The Chair of Complex and Intelligent Systems at the University of Passau has begun work on the Automatic Sentiment Analysis in the Wild (SEWA) research project.
The main aim of SEWA is to deploy and capitalise on existing state-of-the-art methodologies, models and algorithms for a machine analysis of facial, vocal and verbal expressions: the analysis results are subsequently adjusted and combined to achieve natural human-centric human-computer interaction (HCI) and computer-mediated face-to-face interaction (FF-HCI).
The envisioned technology is based on research in the cognitive sciences and will yield methods for the automatic analysis of human spontaneous patterns of behavioural cues, including the analysis of mood, affinity and empathy.
Sample applications for the developed technology are personalised recommendations of movie trailers and the automatic suggestion of conversational partners in video chat.
Under this project, which is funded under the European Union’s Horizon 2020 Framework Programme for Research and Innovation, the University of Passau will be collaborating with world-renowned university Imperial College London and two industrial partners, Estonian company RealEyes, and London-based PlayGen. The project has a term of three and a half years.
The research conducted at the University of Passau will focus primarily on the field of highly robust speech and audio analysis in noisy environments.
Furthermore, the researchers at the Chair of Complex and Intelligent Systems will exploit their machine-learning expertise to create self-learning and adaptive multimodal recommendation systems based on audio and visual information.
Finally, the University of Passau will provide support with studies concerning user acceptance and ethical considerations.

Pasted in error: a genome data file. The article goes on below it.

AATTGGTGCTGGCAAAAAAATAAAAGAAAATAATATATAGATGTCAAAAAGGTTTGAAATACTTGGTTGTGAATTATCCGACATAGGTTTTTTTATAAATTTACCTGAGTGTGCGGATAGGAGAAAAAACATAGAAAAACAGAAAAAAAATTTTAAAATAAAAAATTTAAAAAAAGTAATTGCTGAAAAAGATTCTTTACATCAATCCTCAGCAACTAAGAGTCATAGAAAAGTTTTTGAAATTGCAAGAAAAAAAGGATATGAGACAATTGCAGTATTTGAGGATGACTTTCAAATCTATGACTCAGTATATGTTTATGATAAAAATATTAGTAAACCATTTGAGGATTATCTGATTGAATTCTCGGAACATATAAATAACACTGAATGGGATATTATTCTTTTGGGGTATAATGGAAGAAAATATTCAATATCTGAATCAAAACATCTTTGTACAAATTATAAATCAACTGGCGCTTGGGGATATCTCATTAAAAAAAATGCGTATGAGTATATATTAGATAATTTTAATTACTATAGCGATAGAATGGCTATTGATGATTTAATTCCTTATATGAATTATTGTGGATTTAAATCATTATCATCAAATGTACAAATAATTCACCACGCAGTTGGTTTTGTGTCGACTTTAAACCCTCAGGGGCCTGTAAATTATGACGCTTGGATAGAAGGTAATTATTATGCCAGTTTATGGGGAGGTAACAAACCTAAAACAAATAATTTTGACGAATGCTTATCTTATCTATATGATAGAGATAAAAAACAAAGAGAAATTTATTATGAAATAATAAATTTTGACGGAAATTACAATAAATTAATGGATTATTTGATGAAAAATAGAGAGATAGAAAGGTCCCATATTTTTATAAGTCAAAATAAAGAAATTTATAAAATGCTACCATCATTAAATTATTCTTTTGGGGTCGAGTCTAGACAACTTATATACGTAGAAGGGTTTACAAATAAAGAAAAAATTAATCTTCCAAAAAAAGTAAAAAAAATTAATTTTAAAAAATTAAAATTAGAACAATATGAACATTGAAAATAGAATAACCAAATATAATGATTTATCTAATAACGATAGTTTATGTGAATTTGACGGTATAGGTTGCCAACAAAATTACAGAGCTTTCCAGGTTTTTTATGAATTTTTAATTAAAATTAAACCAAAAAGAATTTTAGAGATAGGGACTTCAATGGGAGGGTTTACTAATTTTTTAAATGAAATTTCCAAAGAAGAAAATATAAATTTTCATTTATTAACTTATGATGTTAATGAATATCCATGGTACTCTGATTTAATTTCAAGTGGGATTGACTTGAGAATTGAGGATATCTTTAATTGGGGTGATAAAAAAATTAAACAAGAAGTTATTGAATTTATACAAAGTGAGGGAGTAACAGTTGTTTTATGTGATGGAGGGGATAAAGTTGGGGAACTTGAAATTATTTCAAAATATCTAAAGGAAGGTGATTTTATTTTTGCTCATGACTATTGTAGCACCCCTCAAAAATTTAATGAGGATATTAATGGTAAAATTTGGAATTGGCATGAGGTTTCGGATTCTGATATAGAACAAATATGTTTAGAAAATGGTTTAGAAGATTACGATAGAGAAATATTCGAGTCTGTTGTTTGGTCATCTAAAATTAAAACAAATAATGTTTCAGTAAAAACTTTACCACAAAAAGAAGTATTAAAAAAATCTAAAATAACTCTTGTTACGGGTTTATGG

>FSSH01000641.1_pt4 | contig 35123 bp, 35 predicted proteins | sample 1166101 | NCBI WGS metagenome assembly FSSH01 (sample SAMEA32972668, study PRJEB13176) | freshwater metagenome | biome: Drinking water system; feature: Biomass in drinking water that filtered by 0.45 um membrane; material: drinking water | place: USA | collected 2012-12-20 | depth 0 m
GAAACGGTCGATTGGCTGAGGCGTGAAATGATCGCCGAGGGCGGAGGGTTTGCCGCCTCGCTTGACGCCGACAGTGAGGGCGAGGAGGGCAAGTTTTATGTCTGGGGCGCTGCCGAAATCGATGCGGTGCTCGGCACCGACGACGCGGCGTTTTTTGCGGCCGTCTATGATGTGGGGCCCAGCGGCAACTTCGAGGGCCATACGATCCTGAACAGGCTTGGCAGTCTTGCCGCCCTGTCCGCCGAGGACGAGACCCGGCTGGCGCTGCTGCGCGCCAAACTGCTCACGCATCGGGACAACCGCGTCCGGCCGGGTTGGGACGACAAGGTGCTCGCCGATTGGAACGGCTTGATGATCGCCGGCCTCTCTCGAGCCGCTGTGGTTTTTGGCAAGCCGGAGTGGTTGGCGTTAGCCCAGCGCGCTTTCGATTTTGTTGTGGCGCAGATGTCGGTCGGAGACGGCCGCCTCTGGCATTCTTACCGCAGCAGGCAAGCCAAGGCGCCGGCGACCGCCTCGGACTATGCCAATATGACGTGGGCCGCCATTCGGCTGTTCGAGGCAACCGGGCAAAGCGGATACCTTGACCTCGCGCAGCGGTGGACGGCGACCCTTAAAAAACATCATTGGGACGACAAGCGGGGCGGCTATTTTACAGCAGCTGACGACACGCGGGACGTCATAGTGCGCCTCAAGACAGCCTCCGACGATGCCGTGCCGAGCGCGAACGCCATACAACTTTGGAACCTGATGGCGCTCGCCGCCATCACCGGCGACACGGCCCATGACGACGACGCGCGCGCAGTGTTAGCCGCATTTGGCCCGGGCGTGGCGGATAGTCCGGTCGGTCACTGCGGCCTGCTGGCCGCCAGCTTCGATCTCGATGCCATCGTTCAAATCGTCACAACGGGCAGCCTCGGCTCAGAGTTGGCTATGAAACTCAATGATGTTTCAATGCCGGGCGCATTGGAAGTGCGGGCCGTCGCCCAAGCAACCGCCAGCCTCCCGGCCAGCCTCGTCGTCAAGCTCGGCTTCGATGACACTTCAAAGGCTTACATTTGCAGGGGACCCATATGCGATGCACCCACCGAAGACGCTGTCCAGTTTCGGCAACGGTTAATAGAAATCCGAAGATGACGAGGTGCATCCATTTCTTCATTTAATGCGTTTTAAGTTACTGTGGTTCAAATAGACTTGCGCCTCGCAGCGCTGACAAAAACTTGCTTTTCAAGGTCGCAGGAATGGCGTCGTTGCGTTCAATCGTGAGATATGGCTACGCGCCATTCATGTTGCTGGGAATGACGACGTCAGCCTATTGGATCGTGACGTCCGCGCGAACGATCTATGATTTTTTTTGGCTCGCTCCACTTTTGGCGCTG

Note for editors: Please address your enquiries to the University's Media Relations Section, phone: +49 851 509 1439.
Katrina Jordan | idw - Informationsdienst Wissenschaft
Construction of practical quantum computers radically simplified
05.12.2016 | University of Sussex
UT professor develops algorithm to improve online mapping of disaster areas
29.11.2016 | University of Tennessee at Knoxville
Physicists of the University of Würzburg have made an astonishing discovery in a specific type of topological insulators. The effect is due to the structure of the materials used. The researchers have now published their work in the journal Science.
Topological insulators are currently the hot topic in physics according to the newspaper Neue Zürcher Zeitung. Only a few weeks ago, their importance was...
In recent years, lasers with ultrashort pulses (USP) down to the femtosecond range have become established on an industrial scale. They could advance some applications with the much-lauded “cold ablation” – if that meant they would then achieve more throughput. A new generation of process engineering that will address this issue in particular will be discussed at the “4th UKP Workshop – Ultrafast Laser Technology” in April 2017.
Even back in the 1990s, scientists were comparing materials processing with nanosecond, picosecond and femtosesecond pulses. The result was surprising:...
Have you ever wondered how you see the world? Vision is about photons of light, which are packets of energy, interacting with the atoms or molecules in what...
A multi-institutional research collaboration has created a novel approach for fabricating three-dimensional micro-optics through the shape-defined formation of porous silicon (PSi), with broad impacts in integrated optoelectronics, imaging, and photovoltaics.
Working with colleagues at Stanford and The Dow Chemical Company, researchers at the University of Illinois at Urbana-Champaign fabricated 3-D birefringent...
In experiments with magnetic atoms conducted at extremely low temperatures, scientists have demonstrated a unique phase of matter: The atoms form a new type of quantum liquid or quantum droplet state. These so called quantum droplets may preserve their form in absence of external confinement because of quantum effects. The joint team of experimental physicists from Innsbruck and theoretical physicists from Hannover report on their findings in the journal Physical Review X.
“Our Quantum droplets are in the gas phase but they still drop like a rock,” explains experimental physicist Francesca Ferlaino when talking about the...
16.11.2016 | Event News
01.11.2016 | Event News
14.10.2016 | Event News
09.12.2016 | Life Sciences
09.12.2016 | Ecology, The Environment and Conservation
09.12.2016 | Health and Medicine